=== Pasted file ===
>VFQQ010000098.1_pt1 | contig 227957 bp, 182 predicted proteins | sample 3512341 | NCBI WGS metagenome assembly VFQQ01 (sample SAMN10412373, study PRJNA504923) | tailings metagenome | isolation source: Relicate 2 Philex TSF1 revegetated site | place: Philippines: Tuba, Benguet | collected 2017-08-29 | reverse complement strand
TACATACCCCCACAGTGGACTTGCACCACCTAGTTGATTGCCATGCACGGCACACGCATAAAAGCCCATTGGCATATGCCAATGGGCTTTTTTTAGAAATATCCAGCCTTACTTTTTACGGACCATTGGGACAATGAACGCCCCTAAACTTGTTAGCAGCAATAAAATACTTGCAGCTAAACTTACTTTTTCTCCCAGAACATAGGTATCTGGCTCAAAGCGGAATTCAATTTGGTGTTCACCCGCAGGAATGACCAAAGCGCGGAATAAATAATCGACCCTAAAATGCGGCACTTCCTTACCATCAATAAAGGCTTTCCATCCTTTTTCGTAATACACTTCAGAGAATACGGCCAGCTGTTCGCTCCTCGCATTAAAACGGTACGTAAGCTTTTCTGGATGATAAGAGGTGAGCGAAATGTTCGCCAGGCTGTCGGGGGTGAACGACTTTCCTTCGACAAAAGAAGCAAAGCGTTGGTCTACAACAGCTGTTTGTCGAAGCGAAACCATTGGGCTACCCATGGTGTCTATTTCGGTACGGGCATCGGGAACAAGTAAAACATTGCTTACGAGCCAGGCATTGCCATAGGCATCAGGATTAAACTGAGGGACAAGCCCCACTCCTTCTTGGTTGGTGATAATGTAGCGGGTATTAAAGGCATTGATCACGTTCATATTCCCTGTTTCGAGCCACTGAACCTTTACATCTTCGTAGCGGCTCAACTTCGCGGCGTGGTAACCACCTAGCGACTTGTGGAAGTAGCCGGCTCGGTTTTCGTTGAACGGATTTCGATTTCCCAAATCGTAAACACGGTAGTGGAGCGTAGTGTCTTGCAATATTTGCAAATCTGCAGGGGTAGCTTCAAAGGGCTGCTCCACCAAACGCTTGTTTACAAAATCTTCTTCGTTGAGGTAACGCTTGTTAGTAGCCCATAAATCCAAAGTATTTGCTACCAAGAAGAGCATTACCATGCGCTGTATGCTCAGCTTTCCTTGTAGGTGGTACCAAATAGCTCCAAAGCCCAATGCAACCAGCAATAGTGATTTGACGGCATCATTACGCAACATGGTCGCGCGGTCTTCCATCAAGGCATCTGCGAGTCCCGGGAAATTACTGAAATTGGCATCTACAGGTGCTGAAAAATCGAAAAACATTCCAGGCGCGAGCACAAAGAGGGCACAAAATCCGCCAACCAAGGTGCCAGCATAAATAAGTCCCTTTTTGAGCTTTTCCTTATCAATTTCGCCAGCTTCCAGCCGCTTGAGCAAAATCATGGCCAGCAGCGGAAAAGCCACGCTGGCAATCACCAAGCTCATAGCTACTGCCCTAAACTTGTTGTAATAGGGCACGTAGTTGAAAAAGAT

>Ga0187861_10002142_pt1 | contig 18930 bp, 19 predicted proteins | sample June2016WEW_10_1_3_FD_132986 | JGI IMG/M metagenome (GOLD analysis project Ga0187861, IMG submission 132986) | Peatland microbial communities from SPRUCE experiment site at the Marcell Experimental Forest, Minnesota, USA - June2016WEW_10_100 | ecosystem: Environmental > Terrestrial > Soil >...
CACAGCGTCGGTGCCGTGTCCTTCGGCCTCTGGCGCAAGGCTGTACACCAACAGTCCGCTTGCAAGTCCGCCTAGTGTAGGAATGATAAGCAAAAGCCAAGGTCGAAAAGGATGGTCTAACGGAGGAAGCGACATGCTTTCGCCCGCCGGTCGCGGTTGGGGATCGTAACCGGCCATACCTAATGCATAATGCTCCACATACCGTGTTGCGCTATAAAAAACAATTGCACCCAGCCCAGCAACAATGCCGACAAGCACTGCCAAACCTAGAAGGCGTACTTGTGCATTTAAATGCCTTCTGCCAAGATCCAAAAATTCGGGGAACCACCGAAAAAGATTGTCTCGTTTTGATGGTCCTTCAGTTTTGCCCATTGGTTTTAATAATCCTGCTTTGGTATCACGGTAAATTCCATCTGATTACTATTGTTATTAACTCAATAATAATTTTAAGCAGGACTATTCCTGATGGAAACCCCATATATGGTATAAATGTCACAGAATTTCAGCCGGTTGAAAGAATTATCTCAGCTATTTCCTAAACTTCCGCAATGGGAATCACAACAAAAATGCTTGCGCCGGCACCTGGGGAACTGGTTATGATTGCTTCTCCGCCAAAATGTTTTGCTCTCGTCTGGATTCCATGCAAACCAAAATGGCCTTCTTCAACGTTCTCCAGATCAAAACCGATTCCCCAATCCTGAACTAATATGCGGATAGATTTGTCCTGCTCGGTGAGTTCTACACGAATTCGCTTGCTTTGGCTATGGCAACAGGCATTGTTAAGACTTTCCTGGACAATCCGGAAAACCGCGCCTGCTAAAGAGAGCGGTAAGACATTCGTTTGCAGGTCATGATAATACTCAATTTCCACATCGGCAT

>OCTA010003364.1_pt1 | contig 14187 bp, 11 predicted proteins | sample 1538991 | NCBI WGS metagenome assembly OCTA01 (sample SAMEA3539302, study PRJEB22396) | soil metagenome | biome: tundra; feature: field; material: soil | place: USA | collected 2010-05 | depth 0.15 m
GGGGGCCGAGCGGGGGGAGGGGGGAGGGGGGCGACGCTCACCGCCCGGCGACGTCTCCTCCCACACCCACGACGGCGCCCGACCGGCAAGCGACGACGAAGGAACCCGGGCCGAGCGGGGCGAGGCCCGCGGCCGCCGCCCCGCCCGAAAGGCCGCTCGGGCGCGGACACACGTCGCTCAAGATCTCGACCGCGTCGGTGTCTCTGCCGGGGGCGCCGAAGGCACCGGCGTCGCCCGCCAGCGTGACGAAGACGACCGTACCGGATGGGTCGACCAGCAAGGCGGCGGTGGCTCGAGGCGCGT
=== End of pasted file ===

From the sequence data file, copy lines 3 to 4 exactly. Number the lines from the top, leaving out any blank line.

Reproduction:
>Ga0187861_10002142_pt1 | contig 18930 bp, 19 predicted proteins | sample June2016WEW_10_1_3_FD_132986 | JGI IMG/M metagenome (GOLD analysis project Ga0187861, IMG submission 132986) | Peatland microbial communities from SPRUCE experiment site at the Marcell Experimental Forest, Minnesota, USA - June2016WEW_10_100 | ecosystem: Environmental > Terrestrial > Soil >...
CACAGCGTCGGTGCCGTGTCCTTCGGCCTCTGGCGCAAGGCTGTACACCAACAGTCCGCTTGCAAGTCCGCCTAGTGTAGGAATGATAAGCAAAAGCCAAGGTCGAAAAGGATGGTCTAACGGAGGAAGCGACATGCTTTCGCCCGCCGGTCGCGGTTGGGGATCGTAACCGGCCATACCTAATGCATAATGCTCCACATACCGTGTTGCGCTATAAAAAACAATTGCACCCAGCCCAGCAACAATGCCGACAAGCACTGCCAAACCTAGAAGGCGTACTTGTGCATTTAAATGCCTTCTGCCAAGATCCAAAAATTCGGGGAACCACCGAAAAAGATTGTCTCGTTTTGATGGTCCTTCAGTTTTGCCCATTGGTTTTAATAATCCTGCTTTGGTATCACGGTAAATTCCATCTGATTACTATTGTTATTAACTCAATAATAATTTTAAGCAGGACTATTCCTGATGGAAACCCCATATATGGTATAAATGTCACAGAATTTCAGCCGGTTGAAAGAATTATCTCAGCTATTTCCTAAACTTCCGCAATGGGAATCACAACAAAAATGCTTGCGCCGGCACCTGGGGAACTGGTTATGATTGCTTCTCCGCCAAAATGTTTTGCTCTCGTCTGGATTCCATGCAAACCAAAATGGCCTTCTTCAACGTTCTCCAGATCAAAACCGATTCCCCAATCCTGAACTAATATGCGGATAGATTTGTCCTGCTCGGTGAGTTCTACACGAATTCGCTTGCTTTGGCTATGGCAACAGGCATTGTTAAGACTTTCCTGGACAATCCGGAAAACCGCGCCTGCTAAAGAGAGCGGTAAGACATTCGTTTGCAGGTCATGATAATACTCAATTTCCACATCGGCAT